The heat has eased off a little. But in a sense, not in the very least. Without any political party affiliations, and yet having solidly supported a single candidate this entire election, I am so so happy of the outcome. Nevertheless, far from all the emotion, rationality must set in. This election process I have called the formation of my political consciousness, or at least so I think. There have been some key lessons I have imbued along the way. and for sure, the teaching is far from over. I shall monitor the next four years keenly, whole-heartedly and passionately, for I reckon that it is going to be laden with many life-long lessons. For now, here are a few thoughts (the lessons I speak of), that I’ll jot down:
1. Character compliments competence. The election teaches us that character means significantly more in leadership than we often ascribe to it. Or at least, the way people perceive your character to be. Not to say in the least that character overrules competence but rather, that it is complimentary to it. For instance; I happen to be acquainted with a Harvard Law School graduate who was in Obama’s Law School graduating class. And when I asked her what he was like then, she said, and I quote, “Oh! He was prominent. I mean he was the president of the Harvard Law Review – very prestigious position. But more so, he was prominent because of his character. I don’t say this because I’m a democrat but I tell you the truth, there wasn’t a single person who didn’t point to him and say, hm, this guy is going to change things up in this country, someway somehow. Of course, we all automatically thought Senator suited him, we never imagined the Presidency – or at least not as fast as it happened!”
2. Youth is a beautiful thing. It turns out the Ghanaian youth have a powerful voice. I chose to think that this is also reflective of African youth, or should I say, youth worldwide? I cannot speak enough of the power of the media platforms people used Ghana Decides, Facebook, My Joy Online, etc. So much youth participation. Good stuff.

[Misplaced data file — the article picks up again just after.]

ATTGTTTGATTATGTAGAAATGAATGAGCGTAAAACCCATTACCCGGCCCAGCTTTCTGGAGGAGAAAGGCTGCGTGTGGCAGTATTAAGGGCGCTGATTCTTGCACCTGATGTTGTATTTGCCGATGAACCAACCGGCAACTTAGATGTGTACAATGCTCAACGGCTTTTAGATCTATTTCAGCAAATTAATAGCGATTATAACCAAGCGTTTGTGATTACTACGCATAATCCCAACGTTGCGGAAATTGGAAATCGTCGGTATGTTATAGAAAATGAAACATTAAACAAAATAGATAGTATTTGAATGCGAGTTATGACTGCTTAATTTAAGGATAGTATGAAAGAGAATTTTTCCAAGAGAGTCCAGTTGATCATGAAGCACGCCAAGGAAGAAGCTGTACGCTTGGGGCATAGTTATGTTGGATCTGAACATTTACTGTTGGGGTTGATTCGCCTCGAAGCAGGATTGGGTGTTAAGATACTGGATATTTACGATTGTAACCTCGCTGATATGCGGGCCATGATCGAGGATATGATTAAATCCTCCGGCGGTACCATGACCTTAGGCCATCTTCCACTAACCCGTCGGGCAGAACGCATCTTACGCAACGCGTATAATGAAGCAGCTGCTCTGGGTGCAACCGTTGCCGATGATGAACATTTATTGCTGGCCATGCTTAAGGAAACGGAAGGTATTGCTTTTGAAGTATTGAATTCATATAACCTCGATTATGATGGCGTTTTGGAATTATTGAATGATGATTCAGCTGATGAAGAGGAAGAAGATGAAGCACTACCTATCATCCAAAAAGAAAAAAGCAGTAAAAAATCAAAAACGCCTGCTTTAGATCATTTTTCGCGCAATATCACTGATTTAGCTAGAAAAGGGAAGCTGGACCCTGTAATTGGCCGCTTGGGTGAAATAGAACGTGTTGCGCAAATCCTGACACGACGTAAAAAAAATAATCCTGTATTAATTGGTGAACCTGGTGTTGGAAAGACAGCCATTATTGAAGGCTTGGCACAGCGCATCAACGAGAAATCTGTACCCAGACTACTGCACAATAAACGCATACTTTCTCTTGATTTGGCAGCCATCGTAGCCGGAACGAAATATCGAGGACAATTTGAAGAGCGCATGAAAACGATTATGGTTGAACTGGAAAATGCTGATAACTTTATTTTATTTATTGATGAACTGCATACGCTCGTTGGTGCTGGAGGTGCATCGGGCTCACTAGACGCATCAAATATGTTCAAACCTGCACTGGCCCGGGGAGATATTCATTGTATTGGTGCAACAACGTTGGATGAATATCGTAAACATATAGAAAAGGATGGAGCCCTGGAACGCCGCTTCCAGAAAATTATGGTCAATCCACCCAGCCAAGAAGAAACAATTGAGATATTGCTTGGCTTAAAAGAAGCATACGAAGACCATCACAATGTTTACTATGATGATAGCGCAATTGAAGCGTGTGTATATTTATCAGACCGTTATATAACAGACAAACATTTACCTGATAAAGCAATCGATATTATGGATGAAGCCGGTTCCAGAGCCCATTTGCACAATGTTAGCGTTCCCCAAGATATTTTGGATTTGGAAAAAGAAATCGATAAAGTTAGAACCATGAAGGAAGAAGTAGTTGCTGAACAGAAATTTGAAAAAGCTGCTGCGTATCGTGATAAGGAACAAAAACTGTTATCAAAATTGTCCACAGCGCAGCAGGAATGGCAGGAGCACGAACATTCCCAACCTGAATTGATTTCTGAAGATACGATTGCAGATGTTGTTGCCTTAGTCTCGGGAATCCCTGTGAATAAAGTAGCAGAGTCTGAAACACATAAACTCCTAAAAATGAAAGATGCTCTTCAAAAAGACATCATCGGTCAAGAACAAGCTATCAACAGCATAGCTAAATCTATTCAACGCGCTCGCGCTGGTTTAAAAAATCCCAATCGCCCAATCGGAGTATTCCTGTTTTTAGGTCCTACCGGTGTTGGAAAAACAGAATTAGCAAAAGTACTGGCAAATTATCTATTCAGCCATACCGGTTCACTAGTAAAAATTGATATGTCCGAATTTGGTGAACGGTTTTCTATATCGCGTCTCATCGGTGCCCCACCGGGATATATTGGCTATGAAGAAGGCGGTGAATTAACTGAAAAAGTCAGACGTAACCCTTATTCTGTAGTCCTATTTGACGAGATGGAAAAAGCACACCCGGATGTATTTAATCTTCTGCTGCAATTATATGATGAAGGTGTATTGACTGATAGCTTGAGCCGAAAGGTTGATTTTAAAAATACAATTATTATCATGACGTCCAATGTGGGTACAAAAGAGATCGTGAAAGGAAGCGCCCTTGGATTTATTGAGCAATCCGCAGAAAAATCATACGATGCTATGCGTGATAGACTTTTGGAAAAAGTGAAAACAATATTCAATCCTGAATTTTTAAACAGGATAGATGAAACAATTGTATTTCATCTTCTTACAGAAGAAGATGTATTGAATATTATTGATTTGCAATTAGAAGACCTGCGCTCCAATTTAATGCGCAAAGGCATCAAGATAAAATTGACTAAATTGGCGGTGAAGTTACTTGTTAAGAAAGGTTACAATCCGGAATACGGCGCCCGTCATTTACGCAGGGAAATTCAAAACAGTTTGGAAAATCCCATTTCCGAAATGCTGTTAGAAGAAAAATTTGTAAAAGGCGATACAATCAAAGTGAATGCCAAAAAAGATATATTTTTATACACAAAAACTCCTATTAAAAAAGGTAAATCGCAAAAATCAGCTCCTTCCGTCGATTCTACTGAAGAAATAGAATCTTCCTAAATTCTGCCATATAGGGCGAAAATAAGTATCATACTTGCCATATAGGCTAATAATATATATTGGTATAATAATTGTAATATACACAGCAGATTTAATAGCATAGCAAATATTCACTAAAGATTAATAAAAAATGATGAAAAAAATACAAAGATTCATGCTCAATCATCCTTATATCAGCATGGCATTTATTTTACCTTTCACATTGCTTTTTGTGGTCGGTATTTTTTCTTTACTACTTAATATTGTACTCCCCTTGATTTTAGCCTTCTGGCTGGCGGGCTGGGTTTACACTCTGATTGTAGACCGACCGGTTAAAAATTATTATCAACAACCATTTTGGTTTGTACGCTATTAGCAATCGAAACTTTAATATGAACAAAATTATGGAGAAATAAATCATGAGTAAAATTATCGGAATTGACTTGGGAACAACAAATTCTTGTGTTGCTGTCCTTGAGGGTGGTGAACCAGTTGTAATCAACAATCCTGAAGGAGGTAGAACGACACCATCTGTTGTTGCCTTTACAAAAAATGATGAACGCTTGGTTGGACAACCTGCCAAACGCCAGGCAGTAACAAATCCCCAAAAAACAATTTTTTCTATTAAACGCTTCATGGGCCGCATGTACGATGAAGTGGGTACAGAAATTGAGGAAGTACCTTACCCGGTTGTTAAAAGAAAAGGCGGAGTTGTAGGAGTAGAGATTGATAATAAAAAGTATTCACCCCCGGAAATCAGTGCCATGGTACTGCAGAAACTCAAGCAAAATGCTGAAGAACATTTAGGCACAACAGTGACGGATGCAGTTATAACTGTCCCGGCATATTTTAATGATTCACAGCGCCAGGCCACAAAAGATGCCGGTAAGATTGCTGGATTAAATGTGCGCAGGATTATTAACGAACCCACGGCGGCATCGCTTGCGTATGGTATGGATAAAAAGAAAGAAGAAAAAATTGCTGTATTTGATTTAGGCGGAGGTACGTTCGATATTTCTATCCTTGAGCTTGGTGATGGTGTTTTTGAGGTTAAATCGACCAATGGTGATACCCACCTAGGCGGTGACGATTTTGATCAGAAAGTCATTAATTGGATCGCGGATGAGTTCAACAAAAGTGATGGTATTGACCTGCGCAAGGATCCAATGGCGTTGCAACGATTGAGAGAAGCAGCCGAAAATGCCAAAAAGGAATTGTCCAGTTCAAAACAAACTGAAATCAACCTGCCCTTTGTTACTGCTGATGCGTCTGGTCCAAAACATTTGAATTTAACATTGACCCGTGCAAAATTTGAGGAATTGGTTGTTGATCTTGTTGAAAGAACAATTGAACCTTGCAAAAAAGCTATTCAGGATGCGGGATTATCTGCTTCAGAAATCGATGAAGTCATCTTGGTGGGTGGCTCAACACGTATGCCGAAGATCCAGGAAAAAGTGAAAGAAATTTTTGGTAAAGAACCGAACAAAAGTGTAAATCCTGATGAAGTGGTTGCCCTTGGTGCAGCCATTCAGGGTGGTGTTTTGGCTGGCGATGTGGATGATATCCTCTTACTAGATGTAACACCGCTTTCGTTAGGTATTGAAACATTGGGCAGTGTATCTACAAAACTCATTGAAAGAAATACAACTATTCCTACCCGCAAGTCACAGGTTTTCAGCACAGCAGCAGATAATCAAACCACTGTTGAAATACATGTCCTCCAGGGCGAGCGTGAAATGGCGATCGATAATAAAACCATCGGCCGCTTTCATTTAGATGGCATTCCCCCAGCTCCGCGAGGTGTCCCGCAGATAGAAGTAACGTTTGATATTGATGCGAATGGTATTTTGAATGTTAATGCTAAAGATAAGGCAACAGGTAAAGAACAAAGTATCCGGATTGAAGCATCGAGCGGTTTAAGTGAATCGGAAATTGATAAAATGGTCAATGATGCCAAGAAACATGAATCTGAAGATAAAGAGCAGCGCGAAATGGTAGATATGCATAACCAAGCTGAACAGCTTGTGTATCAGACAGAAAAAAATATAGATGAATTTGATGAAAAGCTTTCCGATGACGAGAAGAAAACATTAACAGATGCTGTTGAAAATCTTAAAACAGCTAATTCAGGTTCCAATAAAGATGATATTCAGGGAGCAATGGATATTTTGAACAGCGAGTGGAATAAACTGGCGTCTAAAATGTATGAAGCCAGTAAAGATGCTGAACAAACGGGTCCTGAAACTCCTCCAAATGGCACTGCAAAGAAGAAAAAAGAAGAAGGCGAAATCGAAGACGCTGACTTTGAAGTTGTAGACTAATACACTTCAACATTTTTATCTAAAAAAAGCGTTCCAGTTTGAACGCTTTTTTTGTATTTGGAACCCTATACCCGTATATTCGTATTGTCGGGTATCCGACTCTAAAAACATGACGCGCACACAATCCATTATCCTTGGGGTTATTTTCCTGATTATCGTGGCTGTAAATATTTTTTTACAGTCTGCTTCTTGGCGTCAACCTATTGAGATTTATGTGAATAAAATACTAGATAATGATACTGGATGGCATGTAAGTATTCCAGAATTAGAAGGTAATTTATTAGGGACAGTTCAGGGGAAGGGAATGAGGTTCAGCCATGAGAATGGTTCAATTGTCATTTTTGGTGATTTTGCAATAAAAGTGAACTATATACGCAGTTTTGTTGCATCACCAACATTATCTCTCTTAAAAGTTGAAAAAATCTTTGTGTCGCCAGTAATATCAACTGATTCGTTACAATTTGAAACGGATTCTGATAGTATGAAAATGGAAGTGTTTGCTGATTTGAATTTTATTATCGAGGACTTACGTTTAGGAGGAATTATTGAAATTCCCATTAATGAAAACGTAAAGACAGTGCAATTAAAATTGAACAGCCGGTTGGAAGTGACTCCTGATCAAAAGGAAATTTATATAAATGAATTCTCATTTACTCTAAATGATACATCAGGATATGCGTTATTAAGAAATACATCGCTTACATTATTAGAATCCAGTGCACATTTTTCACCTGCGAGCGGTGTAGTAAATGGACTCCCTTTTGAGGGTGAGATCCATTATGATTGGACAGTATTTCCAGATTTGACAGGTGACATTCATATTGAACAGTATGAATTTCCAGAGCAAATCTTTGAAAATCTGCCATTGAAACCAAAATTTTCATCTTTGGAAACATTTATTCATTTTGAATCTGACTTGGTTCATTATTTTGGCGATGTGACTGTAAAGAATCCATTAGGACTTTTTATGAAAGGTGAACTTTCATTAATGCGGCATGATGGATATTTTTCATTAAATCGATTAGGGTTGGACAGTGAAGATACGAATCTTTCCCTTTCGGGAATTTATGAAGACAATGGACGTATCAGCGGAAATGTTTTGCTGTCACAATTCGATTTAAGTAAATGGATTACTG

3. Titles, accolades, labels, are all just that … words. We have been hailed and heralded as the “beacon of democracy” in Africa and yet our elections were soo tedious and slow to follow through until the end. I watched many videos of people queueing for biometric posts and ballot boxes and I couldn’t help but think, come on, we can do better! This is the 21st century, and I know I am sounding like ‘that’ impatient child born int he 90s in this generation that knows only the ‘fast track’ but I tell you, sometimes the speed is necessary! It is totally unacceptable that we’ll be experiencing widespread systemic failures across the nation. Failures that can jeopardize the peace that has been so hard and long fought. Failures like electoral staff reporting on site late, biometric systems breaking down, technical glitches, unsettled voters, long queues and electricity power outages (even if it was for 10 minutes), during elections. This is highly unacceptable! I know we are still a young country (if you consider 55 years as such), but I believe we shouldn’t get carried away with the labels we have been heralded with and forge ahead – Seriously, Furiously and Expeditiously.